Planning for Innovation

Tim and I get to talk to many managers as part of our research and consulting work. One of the good things about doing this is that we get to see common success factors and inhibitors of innovation.
A particular tension that exists in nearly all of the organisations that we see is between the desire to be innovative and the need to have formalised plans.

Plans are usually based upon projections of the future. The trouble with these projections is that innovations are notoriously hard to predict. This is especially true for more radical and disruptive innovations. The Nobel prize-winning economist Kenneth Arrow summed this up nicely by saying that if an innovation is truly an innovation, then by definition it is impossible to predict.

So, innovations are hard to predict and therefore plan, but to make matters worse we also know that there is something called the “planning fallacy”. This is based upon findings about psychological biases in predictions and decision making. Despite all the planning that goes on in the world, experimental psychologists tell us that we are naturally bad planners for several reasons.

One of these is that we tend to be overconfident about predictions and we use a limited amount of information to make these predictions. And the more we know, the more confident we become and therefore more prone to failure. Tversky and Kahneman have become famous for their work in behavioral economics (Kahneman won the Nobel prize in 2002) but if you want to read a good book on the topic of overconfidence and failure I can recommend Ego Check, written by Mat Hayward who is currently professor in strategy at the UQ Business School.

From this, it would seem that planning is the enemy of innovation. However, research that I am doing with Mat suggests that it is the type of planning that matters more to innovation performance. Based on survey data collected by Andrew Caldwell in his honours year at UQ Business School, we looked at how Australian biotechnology executives developed business plans for innovative products and services. The results from this survey were twofold. Firstly, it is possible to discern two categories of planners. One group attempted to base plans on formalised predictions of future costs and earnings. The other group relied more on being able to stage investments and try things out, without getting bogged down in predictions of profitability. Secondly, when we correlated these planning styles with innovation outputs (measured by patents) it was the second group that was more innovative, while we could actually show a negative correlation between formal planning and innovation.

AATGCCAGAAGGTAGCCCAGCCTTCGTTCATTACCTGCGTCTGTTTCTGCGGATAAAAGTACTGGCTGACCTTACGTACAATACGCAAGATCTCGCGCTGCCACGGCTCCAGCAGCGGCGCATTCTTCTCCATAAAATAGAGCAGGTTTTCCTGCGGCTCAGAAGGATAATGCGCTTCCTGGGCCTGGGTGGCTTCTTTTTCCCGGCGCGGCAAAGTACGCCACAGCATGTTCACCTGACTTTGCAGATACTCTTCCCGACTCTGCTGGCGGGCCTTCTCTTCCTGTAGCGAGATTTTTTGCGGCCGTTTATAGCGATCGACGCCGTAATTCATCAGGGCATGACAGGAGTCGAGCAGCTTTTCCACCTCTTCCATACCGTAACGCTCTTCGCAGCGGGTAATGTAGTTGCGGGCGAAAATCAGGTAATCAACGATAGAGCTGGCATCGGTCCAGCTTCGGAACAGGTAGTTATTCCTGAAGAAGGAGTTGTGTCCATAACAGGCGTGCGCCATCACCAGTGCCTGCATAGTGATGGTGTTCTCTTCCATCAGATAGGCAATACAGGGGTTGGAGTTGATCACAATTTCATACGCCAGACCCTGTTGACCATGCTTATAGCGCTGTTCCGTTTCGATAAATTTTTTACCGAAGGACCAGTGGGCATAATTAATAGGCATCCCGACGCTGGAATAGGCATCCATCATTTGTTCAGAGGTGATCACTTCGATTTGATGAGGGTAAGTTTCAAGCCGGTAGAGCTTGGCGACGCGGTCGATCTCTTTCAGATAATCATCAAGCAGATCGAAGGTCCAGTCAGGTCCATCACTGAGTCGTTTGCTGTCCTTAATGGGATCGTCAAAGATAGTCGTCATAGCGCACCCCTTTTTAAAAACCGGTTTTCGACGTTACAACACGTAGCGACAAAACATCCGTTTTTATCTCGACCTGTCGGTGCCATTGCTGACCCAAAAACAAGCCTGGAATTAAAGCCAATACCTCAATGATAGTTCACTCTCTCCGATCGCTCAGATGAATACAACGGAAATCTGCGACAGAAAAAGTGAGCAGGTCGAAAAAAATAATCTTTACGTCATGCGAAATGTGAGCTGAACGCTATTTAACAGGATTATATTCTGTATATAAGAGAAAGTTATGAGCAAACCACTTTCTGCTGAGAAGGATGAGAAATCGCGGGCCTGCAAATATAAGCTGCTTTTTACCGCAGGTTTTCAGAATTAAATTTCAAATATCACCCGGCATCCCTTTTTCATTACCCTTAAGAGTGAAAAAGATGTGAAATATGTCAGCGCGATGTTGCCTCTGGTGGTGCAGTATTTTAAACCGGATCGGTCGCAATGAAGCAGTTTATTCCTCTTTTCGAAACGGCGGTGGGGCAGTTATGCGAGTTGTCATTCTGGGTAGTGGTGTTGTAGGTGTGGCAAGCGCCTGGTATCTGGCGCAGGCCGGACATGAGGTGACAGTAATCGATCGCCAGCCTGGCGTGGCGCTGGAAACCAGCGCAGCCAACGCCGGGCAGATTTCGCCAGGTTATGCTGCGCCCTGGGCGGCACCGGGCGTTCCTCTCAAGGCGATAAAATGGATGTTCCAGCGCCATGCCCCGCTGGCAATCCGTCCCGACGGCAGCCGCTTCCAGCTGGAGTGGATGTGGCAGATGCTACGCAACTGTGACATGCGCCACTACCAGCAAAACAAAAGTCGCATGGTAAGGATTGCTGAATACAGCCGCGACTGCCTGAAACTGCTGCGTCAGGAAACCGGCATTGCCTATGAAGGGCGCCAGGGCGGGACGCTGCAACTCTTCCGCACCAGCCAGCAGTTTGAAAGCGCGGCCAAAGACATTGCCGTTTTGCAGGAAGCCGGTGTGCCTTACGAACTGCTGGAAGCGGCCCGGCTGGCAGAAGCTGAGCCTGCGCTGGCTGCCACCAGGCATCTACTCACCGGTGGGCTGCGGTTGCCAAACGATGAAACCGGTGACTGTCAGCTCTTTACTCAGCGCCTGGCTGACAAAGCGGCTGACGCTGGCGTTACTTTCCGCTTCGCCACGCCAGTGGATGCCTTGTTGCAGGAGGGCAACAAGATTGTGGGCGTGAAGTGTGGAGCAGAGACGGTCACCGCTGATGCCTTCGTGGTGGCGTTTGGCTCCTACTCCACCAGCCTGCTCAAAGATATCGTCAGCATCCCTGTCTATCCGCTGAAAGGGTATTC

Planning isn’t necessarily anti-innovation, but planning for innovation means adopting planning routines that involve a portfolio of experiments and the capacity to scale-up successful trials and quickly kill initiatives that aren’t showing signs of success. While there may be several methods for doing this type of planning, the most common and well known is stage-gate. It’s most used for products, but I can’t see why it can’t be used for a whole range of innovations.

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